Why Truman Capote makes my heart sing.

I usually re-read one or another of Truman Capote’s works every six months or so. His works have a voice that speak into my mind’s ear even as I read in complete silence. The Grass Harp, a novella written in 1951, is one of my favorites. I never tire of joining shy eleven year old Collin, the narrator, an orphan sent to live with his aunts. I look forward each time to meeting all the characters who people that small Southern town.
One of my favorites: in a minor episode of the story, a little girl promises to reveal her secret name only in return for a piggyback ride down to the creek to wash her face. Collin tells us, “All the way to the creek she acted the cut-up, and when, with her hands thrust over his eyes, Riley stumbled blindly into a bullis vine, she ripped the air with in-heaven shrieks. He said he’d had enough of that and down you go. “Please: I’ll whisper you my name.” Later on I remembered to ask him what the name had been. It was Texaco Gasoline; because those were such pretty words.”
That sentence is like music, and has inspired me to give secret names to people and places for over 30 years.

2 thoughts on “Why Truman Capote makes my heart sing.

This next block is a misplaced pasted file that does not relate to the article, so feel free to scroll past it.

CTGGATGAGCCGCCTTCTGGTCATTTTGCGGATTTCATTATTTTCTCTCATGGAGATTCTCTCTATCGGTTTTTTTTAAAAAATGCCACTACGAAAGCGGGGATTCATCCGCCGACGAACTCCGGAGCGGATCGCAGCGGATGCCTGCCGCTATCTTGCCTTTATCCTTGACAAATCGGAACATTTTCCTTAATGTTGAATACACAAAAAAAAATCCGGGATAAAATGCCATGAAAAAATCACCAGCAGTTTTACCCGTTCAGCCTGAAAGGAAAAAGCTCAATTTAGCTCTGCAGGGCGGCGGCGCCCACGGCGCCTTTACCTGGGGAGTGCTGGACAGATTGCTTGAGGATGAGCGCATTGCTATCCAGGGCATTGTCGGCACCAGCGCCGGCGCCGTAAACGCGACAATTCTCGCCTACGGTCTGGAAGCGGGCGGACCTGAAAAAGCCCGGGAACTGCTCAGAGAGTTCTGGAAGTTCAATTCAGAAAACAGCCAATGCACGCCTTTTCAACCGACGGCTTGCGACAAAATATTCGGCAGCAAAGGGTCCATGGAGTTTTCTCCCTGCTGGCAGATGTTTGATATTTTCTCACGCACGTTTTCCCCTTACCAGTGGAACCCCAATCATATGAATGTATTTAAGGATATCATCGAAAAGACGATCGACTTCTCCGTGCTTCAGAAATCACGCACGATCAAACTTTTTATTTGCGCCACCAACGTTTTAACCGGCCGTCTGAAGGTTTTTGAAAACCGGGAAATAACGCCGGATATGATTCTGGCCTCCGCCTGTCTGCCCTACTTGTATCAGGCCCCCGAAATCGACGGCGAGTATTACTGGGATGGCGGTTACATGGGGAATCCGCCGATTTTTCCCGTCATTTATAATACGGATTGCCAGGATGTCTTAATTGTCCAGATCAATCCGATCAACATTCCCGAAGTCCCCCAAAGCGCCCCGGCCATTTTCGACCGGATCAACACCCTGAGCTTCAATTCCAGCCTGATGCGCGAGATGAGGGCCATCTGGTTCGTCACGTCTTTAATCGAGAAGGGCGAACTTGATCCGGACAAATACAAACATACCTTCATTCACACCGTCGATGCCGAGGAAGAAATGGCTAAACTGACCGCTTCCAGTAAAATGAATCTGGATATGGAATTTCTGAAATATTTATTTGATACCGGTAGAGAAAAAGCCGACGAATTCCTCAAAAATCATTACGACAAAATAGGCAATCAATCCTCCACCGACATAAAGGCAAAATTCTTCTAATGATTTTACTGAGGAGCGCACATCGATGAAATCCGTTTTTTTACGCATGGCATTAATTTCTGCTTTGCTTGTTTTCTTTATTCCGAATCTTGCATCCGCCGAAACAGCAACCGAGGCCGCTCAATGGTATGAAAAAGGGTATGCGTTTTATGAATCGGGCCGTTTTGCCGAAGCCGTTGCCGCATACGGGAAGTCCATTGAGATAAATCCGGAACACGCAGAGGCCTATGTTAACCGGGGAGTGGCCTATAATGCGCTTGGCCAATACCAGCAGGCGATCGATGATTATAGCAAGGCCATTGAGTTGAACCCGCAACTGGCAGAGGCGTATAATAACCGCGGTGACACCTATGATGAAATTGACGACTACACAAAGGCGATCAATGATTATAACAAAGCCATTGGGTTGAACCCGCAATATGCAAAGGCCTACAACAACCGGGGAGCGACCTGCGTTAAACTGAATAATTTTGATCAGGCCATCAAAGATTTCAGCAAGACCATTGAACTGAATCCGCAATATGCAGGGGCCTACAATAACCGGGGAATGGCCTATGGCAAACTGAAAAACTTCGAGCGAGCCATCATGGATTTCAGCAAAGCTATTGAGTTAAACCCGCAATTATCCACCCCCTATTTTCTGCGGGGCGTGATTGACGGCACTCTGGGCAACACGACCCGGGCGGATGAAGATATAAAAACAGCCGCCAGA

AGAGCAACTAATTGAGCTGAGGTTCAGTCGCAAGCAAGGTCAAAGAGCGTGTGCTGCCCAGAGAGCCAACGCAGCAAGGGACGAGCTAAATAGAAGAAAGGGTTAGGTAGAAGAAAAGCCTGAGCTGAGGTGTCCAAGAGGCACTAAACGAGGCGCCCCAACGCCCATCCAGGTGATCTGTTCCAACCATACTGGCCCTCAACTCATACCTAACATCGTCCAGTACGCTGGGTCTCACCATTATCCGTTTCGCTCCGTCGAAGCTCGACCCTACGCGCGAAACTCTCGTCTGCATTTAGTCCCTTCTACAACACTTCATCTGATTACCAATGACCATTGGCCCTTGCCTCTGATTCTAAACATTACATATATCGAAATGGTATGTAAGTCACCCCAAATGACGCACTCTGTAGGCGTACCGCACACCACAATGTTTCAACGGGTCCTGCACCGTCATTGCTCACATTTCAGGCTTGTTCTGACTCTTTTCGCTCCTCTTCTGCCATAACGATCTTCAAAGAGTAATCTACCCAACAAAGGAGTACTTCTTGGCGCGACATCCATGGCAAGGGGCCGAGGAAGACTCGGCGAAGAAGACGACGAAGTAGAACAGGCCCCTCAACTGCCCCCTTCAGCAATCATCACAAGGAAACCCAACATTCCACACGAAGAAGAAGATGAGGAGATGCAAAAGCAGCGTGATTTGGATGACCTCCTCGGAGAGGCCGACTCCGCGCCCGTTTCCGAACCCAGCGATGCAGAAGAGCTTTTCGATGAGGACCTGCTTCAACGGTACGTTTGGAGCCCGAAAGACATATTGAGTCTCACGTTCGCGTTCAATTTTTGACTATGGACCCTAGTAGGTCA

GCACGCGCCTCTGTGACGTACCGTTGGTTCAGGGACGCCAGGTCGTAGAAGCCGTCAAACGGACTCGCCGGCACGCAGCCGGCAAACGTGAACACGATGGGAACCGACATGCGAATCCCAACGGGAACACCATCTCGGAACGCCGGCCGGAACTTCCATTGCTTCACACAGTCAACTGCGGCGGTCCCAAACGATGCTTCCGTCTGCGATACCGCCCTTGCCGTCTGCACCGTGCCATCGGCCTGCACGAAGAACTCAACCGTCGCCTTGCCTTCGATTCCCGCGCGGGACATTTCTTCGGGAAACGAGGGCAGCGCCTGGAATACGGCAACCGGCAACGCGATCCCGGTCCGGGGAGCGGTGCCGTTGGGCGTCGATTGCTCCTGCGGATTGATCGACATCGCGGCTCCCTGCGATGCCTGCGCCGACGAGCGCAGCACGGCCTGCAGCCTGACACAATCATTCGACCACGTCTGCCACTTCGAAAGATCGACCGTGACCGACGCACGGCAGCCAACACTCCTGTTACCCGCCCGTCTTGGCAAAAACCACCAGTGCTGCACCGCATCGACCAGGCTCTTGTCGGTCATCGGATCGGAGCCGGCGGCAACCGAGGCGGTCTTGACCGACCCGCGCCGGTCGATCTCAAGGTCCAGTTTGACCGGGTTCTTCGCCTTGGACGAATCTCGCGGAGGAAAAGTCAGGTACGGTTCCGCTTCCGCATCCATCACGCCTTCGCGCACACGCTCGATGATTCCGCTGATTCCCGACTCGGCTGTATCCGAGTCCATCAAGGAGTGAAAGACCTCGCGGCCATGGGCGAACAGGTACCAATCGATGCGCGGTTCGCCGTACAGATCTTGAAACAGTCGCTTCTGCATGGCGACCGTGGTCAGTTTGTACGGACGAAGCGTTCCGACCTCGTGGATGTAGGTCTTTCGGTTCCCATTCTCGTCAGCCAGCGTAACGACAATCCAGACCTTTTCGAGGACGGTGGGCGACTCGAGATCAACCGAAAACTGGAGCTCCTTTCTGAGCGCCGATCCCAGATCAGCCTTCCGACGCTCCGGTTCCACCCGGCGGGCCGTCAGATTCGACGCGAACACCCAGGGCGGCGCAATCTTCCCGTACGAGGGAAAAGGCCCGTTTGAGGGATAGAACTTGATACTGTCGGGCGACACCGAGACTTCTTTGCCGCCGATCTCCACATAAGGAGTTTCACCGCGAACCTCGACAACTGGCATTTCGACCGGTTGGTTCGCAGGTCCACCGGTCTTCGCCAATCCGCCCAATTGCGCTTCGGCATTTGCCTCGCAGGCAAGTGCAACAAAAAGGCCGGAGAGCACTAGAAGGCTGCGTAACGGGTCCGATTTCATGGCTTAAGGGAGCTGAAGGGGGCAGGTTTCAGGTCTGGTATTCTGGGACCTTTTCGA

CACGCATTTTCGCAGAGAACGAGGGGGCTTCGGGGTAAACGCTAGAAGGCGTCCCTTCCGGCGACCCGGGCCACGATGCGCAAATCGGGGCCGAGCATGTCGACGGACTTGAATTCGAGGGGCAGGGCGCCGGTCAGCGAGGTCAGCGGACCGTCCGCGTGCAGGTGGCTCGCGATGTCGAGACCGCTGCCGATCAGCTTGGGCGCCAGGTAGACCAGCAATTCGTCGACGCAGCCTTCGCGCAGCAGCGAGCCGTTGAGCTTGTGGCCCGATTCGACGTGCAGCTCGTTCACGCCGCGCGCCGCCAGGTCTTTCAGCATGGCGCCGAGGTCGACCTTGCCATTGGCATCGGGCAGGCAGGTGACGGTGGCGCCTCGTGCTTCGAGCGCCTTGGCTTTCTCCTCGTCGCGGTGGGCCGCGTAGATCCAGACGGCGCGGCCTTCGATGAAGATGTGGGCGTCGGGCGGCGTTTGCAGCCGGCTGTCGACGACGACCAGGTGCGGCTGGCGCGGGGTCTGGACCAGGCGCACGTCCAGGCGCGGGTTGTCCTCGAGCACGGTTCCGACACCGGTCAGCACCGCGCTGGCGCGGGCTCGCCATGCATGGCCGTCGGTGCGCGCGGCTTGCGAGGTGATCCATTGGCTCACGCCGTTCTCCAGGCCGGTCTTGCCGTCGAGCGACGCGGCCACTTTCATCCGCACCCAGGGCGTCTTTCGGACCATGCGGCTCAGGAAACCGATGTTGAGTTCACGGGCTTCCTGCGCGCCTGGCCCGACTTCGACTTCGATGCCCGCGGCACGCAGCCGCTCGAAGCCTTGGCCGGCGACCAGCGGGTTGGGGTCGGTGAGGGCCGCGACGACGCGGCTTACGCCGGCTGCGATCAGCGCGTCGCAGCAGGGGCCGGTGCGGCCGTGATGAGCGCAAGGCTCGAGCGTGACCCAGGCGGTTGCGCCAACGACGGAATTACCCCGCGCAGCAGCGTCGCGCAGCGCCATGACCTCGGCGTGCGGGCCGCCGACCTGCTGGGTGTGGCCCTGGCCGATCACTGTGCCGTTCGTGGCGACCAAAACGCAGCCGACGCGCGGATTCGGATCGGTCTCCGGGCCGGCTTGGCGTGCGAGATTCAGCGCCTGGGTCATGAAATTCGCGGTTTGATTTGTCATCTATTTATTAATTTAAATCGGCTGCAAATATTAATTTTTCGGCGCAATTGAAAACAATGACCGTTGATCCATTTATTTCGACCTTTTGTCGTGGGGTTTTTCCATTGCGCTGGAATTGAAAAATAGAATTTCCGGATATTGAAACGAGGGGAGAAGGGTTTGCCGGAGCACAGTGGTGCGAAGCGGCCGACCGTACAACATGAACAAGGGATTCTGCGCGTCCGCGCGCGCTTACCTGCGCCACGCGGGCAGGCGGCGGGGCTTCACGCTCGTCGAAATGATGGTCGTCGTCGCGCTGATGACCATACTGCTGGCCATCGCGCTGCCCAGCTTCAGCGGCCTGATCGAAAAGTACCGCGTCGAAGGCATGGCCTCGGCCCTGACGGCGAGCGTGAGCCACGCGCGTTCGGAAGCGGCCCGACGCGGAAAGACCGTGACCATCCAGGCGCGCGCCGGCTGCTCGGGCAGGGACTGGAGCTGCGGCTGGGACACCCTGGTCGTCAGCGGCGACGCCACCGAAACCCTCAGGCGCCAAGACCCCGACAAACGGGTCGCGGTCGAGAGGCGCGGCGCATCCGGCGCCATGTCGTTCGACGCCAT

1. Thank you for your comment…my first, since joining Naiwe! I suppose it is Capote’s small details, so finely drawn, that lead me to perceive the surrounding environment and its emotional atmosphere. An exemplary detail from In Cold Blood: Perry Smith spits his Doublemint (or was it Juicy Fruit?) gum into somebody’s hand before he climbs the stairs to the gallows. I accidentally came across the first chapters of Answered Prayers, published in Esquire in 1976/77 and was entranced with phrases such as that describing M. SoulĂ©, the restaurateur of La Cote Basque, “distrait as ever, pink and glazed as a marzipan pig……..his perfectionist eyes spinning about in search of cankered roses and awkward waiters”. So entranced that I searched for that book for about 10 years before it was finally published in 1987 in the US.

  2. I am currently completing my fifth or sixth reading of In Cold Blood, and over the years have read all Truman’s work. His style is unique, and while not exactly rounded, works its way into you. The novella you cited is especially dream-like in its simple eloquence. He does what every good writer should do: he transports you to another world. Thanks for the post.

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